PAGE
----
We Got Zoom Bombed

Do we ever grow up?

Image presented by Zoom bomber.

We recently hosted an invite-only meeting with some of our business partners and clients. We followed most of the basic security measures and best practices for Zoom calls. Yet we got Zoom Bombed! How?

The technical details are not the core story here, though we will share those, as well as how the person gained access. What’s more important? We are people. We are working towards a mission. That mission takes priority.

So what happened?

We hosted a Zoom meeting and invited several of our clients. We set the meeting well in advance. We selected a set of configuration values based on those available at the time we set up the meeting. The meeting required a password and was not public, per best practices to prevent Zoom Bombing. Sharing of the URL took place through email to explicit end users.

These settings proved deficient to preventing the Zoom Bombing from taking place.

As the meeting started, an uninvited party joined the meeting. This person masqueraded as invited people in the meeting. This person changed names to other invited parties multiple times during the call.

The person used the opportunity to engage in childish antics. They chose to repeat the phrase “It is what it is; it is what it is” several times. Then they chose to tell everyone to “F*ck off” shortly after drawing a crude image on the screen. I’m guessing this is the obligatory drawing for Zoom Bombing? Finally they presented an image of a man’s face available on the Internet since at least 2010.

How did we respond?

Our initial reaction was to change some of the settings during the call to restrict participant access and control. We started the meeting with some participant control features disabled, because this meeting was password protected and only included our business clients. We relied on the password as our control for admittance. This alone did not stop the unwelcome visitor.

Next, we closed the original call and started a new call. This time, we locked participation down to registered Zoom users only. This did delay some legitimate participants in their attempts to rejoin. We also started this call with tighter restrictions for participant control.

We did lose a few participants between the first to the second call. Once the meeting began, we had a successful call without incident.

We also reached out to participants of the call to apologize for getting it wrong. In short, we did get it wrong. We could have enabled controls to further protect from this intrusion into our call.

This call was a meeting format call, using Zoom’s normal scheduled meeting functionality. For our next run, we will use Zoom’s Webinar package. We hope it will provide what we need to prevent unauthorized access, as it affords more options for the meeting host to control the meeting.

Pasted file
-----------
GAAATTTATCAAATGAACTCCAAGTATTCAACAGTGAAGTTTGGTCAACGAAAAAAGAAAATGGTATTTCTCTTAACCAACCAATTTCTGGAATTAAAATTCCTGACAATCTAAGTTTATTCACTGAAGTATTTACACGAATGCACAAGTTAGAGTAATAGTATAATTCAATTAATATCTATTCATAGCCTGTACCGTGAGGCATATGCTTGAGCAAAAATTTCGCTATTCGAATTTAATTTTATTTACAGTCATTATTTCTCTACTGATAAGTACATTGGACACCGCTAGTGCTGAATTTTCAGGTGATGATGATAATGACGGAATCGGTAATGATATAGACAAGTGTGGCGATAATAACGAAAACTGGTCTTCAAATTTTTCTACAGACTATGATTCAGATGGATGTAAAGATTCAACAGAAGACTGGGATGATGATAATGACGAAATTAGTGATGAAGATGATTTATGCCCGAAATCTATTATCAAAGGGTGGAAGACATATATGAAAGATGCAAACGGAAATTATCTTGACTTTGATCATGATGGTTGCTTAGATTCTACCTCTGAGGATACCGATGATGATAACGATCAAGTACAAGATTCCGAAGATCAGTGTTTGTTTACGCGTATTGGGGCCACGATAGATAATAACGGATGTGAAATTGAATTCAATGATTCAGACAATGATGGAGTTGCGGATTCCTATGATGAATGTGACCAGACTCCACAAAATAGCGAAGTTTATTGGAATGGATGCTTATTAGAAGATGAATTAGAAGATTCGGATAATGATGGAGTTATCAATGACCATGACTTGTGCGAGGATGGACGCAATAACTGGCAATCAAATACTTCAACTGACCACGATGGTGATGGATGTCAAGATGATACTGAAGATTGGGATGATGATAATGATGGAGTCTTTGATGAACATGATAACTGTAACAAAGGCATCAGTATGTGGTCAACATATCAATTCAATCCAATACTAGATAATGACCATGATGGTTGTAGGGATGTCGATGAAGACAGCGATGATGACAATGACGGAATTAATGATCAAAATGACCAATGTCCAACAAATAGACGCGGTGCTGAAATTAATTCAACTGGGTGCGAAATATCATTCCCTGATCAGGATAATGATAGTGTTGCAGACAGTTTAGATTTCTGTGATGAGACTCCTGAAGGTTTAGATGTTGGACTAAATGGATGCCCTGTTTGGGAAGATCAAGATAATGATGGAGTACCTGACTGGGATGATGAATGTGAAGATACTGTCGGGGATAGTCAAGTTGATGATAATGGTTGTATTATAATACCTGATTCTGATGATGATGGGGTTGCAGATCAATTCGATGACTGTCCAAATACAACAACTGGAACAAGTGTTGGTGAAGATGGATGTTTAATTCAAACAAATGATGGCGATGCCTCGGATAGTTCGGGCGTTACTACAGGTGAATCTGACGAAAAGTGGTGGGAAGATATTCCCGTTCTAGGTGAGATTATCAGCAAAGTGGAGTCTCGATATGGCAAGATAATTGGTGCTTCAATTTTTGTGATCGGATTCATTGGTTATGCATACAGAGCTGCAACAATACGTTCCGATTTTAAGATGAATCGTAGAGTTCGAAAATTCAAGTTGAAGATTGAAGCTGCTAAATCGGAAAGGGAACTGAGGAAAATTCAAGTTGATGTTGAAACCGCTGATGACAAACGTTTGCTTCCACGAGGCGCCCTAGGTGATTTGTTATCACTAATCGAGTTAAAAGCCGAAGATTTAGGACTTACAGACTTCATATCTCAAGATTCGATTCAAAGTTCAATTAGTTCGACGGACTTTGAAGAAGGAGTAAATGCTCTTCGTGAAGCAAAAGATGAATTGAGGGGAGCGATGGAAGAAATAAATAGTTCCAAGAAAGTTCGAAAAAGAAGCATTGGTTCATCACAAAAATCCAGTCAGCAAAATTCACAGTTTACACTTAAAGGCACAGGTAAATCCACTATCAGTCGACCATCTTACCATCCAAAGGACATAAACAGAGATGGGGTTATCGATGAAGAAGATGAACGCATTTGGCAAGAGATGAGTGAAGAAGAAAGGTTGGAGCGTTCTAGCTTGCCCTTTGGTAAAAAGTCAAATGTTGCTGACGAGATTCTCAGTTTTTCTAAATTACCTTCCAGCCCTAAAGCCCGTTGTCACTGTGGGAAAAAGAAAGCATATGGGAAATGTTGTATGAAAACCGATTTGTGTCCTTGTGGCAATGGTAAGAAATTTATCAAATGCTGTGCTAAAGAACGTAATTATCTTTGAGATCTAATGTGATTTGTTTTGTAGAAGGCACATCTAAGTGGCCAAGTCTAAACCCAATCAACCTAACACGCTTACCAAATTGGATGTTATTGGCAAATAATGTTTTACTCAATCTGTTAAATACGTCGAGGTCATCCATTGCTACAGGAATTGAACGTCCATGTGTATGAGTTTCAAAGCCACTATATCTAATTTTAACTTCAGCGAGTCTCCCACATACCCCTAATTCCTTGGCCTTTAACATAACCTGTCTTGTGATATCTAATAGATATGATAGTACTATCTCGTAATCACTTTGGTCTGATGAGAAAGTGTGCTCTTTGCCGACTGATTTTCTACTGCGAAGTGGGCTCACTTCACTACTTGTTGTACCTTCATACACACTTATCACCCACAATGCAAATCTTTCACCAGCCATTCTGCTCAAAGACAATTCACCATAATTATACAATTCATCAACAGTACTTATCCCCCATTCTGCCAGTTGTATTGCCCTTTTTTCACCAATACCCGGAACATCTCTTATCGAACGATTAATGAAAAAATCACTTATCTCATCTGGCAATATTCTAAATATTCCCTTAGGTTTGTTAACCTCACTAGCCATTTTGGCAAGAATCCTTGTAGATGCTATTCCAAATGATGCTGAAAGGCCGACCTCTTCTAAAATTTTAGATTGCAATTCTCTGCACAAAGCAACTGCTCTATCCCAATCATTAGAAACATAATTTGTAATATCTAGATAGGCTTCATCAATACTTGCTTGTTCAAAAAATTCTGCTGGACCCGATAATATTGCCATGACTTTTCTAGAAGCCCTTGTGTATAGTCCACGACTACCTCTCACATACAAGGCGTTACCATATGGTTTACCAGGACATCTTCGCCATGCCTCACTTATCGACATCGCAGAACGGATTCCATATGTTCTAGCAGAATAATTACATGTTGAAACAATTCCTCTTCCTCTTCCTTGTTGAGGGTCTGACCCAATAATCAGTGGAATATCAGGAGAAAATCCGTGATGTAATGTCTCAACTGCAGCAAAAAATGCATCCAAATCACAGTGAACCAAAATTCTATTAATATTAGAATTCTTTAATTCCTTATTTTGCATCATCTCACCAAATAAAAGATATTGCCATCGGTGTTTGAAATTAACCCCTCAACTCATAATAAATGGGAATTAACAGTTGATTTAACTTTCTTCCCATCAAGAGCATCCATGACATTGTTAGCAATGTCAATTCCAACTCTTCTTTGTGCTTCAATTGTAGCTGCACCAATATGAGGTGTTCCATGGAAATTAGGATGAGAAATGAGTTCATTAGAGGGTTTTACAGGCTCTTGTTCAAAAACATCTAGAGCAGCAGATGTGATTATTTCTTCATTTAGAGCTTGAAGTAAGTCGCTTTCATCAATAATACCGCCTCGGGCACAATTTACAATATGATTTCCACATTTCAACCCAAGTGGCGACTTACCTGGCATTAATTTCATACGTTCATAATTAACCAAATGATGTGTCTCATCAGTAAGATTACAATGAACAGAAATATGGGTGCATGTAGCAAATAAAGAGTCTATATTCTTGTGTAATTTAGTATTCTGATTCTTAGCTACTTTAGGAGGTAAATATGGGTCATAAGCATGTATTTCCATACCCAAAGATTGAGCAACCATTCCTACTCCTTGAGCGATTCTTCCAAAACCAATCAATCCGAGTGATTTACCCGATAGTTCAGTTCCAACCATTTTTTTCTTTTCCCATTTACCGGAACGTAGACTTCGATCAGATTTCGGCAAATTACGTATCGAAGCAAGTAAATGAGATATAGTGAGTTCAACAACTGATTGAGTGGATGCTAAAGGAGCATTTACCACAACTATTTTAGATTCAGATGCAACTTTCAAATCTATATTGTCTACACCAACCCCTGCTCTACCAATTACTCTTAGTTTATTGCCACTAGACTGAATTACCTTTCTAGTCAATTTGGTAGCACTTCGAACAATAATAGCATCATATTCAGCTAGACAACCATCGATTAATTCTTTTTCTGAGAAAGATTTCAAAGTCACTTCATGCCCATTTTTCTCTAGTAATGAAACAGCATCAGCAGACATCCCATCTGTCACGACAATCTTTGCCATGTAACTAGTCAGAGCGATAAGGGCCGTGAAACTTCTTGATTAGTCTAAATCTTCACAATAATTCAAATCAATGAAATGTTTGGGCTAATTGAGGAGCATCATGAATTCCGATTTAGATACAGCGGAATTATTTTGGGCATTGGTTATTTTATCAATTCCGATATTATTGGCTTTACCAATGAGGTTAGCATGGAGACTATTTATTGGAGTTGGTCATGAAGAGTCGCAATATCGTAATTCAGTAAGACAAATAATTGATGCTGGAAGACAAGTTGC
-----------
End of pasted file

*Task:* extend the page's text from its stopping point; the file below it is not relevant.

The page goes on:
How did this happen?

We have looked into the how and why behind this activity. We have since learned about the existence of a tweet containing the meeting information. We do not yet know who posted the tweet, but we do believe the uninvited party joined via this link.

This tweet has since been deleted. The tweet was posted 59 minutes before the meeting started. On the same account, there was a least one other meeting posted, details of a Google Meet call with another Threat Intelligence vendor. Twitter has since suspended the account involved.

Zoom Meeting Details for business accounts allow you to view the device information and IP Address details for those who join meetings. The IP address of the one user we believe to be the Zoom Bomber appears to show evidence of a persistent VPN connection during the time of the call. We are still investigating this activity.

Why share this story?

We share this story because it’s a story that needs to get out.

Many think that security is locking the front door. Here, we did that, by using a password.

Others may question our decision to use Zoom. We see pros and cons to all cloud- and Internet-based communications platforms. We do review these platforms for security policy. In fact, as I write this, a new update on our internal teleconferencing solution policy was published.

But none of these options and opinions are security. Security at its core is about enabling business objectives.

This intrusion into our call becomes an opportunity. We adapt from this and we celebrate the success. This first call will prove to be easy for participants to remember!

This was our pilot call for a user group we started. We are sharing analytic processes, TTPs, and IoCs with our business partners. This is the real story here. We are creating new and more complete ways of enabling defenders to meet their mission.

Defenders can not stop or slow down sharing because of minor inconveniences. We are in this fight together. We owe it to each other to share as much, as early, and as often as we can. Attackers will not wait for defenders to be ready.

Our mission is to save and improve lives. We will not get distracted from that. It is too important.